They are the champions!
You have to love singer Brody Dolyniuk, and conductor and arranger Brent Havens, for carrying off a tribute to the British band Queen with the Buffalo Philharmonic Orchestra on Saturday night.
“I don’t think they’ll pull it off,” my husband, Howard, said on the way to Kleinhans Music Hall.
He had legitimate doubts. It was a tall order. Freddie Mercury is one of rock’s great personalities and, more dauntingly, one of rock’s great voices. The songs, too, have a certain something that is hard to duplicate.
But the concert worked. Everyone had fun; The good-sized crowd stood and clapped with “We Will Rock You.” 97 Rock’s Carl Russo got to conduct the BPO for one number. He enjoyed himself, too.
Dolyniuk, prancing around as the voice of Freddy Mercury, had as much fun as anyone. He was himself part of the time and Mercury part of the time, and it worked. He did a lot of the Mercury moves, freezing in what looks sort of like a yoga warrior pose, playing air drums, pulling up his shirt, clowning as the spirit moved him. He had a hilarious shtick involving jumping off the stage and not being able to get back up. A guy nearby would have to get up and push his rear so he could get back on the stage. It got a laugh every time.
His voice seemed to improve as the night went on. He could nail the high notes from the beginning, a feat in itself. But as we got into the second half his voice sounded fuller and stronger and had more of that hyper Mercury quality. These songs must give him a good workout.
They also gave the orchestra a bit of a workout from time to time, an unusual thing in a rock show. The songs of Queen were written with large forces in mind, and make better use of our musicians than songs of some other rock bands do. “Princes of the Universe,” heard in the movie “Highlander,” had a stentorian orchestra introduction. “Bohemian Rhapsody” must have taken quite an effort to put together, and the work paid off. The piece had presence.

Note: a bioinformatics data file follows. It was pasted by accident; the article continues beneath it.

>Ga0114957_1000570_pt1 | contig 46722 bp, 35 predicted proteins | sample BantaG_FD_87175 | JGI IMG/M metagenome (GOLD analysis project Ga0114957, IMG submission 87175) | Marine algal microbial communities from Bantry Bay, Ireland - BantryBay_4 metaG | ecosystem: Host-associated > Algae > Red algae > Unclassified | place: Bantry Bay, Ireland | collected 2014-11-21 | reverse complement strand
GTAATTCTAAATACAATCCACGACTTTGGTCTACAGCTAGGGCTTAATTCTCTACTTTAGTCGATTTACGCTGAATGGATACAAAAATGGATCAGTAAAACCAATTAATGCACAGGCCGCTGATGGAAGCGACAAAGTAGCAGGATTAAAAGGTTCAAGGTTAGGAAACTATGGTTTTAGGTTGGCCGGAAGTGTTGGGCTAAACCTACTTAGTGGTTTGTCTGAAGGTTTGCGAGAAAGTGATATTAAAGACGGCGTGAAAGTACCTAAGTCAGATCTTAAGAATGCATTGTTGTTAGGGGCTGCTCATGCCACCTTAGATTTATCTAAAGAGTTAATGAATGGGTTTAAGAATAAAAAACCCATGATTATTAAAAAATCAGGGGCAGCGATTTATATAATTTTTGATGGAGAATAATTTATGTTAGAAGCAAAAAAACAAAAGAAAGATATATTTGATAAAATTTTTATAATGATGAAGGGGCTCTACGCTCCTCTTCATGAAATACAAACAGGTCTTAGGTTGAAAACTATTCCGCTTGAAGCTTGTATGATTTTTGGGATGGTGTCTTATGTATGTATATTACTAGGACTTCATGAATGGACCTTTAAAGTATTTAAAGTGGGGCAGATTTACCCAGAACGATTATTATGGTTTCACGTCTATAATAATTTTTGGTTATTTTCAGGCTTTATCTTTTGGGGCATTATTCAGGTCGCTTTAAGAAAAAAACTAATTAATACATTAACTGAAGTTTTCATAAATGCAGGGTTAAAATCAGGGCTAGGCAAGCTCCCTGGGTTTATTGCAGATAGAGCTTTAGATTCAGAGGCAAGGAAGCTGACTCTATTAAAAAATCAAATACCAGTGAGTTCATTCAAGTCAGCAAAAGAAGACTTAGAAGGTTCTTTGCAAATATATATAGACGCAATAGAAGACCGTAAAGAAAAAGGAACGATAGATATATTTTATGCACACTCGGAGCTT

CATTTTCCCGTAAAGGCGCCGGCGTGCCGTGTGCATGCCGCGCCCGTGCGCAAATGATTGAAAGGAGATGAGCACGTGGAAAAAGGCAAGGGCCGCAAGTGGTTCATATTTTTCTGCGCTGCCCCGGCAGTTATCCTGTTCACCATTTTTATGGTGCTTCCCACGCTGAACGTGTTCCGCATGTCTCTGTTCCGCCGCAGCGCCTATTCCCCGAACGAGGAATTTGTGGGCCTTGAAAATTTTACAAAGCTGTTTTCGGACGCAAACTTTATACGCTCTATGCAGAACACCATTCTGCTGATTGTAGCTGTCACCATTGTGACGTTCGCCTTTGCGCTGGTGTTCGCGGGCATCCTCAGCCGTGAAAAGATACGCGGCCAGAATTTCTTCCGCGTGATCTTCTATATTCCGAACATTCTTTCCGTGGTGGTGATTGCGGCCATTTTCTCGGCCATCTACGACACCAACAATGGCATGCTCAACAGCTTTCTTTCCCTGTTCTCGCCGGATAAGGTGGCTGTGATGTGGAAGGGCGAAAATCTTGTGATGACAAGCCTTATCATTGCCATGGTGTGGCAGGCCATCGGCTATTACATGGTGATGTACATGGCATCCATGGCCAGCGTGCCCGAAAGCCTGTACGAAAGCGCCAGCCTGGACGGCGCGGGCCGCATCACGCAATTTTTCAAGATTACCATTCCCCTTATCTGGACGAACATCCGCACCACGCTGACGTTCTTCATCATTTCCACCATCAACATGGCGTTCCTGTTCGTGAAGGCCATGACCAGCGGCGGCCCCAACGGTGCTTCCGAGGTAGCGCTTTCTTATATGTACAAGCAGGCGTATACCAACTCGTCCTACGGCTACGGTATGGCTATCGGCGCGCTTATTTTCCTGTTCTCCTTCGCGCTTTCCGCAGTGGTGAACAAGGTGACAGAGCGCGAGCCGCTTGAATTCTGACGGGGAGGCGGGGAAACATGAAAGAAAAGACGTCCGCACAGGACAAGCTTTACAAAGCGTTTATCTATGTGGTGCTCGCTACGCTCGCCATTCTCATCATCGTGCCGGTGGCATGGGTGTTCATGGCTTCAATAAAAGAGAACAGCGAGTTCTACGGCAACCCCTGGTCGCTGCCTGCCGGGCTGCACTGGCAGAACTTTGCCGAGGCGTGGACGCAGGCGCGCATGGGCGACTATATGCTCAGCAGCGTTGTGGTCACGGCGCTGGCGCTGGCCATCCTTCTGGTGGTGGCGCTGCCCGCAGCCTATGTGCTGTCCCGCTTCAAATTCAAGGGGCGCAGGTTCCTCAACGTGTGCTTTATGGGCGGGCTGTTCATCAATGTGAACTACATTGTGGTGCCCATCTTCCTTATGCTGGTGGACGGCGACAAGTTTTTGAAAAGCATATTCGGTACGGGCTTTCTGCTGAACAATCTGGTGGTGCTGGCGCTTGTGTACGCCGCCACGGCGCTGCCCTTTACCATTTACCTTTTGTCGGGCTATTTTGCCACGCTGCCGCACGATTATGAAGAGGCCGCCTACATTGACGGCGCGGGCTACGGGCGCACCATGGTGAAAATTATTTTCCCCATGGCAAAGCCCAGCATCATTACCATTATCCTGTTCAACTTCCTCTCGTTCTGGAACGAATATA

Sal Andolina, the BPO’s saxophonist, stepped forward for a solo in “Melancholy Blues” and sounded right at home. It was a rich, lyrical solo and the audience loved it.
At the same time, the music never took itself too seriously. At the end of “Bohemian Rhapsody,” Dolyniuk invited percussionist Mark Hodges to play the gong again, louder, and then again.
“Who wants to hear it again, even louder?” he goaded listeners, who roared.
Song followed song. As wild colored lights bathed the hall, we heard “Under Pressure”; “Days of our Lives”; and “The Show Must Go On,” bittersweet because of its association with Mercury’s decline.
Pure fun took over for “Another One Bites the Dust.” Dolyniuk, reveling in that kitschy hit, shimmied as the violins played. “Stone Cold Crazy” ended the concert’s first half. The second half started with a rocking “Fat Bottomed Girls.” Ha, ha! You had to laugh watching the Philharmonic violinists, led by Associate Concertmaster Amy Glidden and Assistant Concertmaster Ansgarius Aylward, playing away for that one. It’s not exactly a dignified number.
Other highlights included “Crazy Little Thing Called Love,” with Dolyniuk playing guitar, and the power ballad “Too Much Love Will Kill You.” The concert ended with “We Will Rock You,” with the crowd standing up clapping, and “We are the Champions.”
It hurt to leave. Dolyniuk will be back in November to do the Mick Jagger thing, when the BPO pays tribute to the Rolling Stones.
He’ll have a tough time topping this show.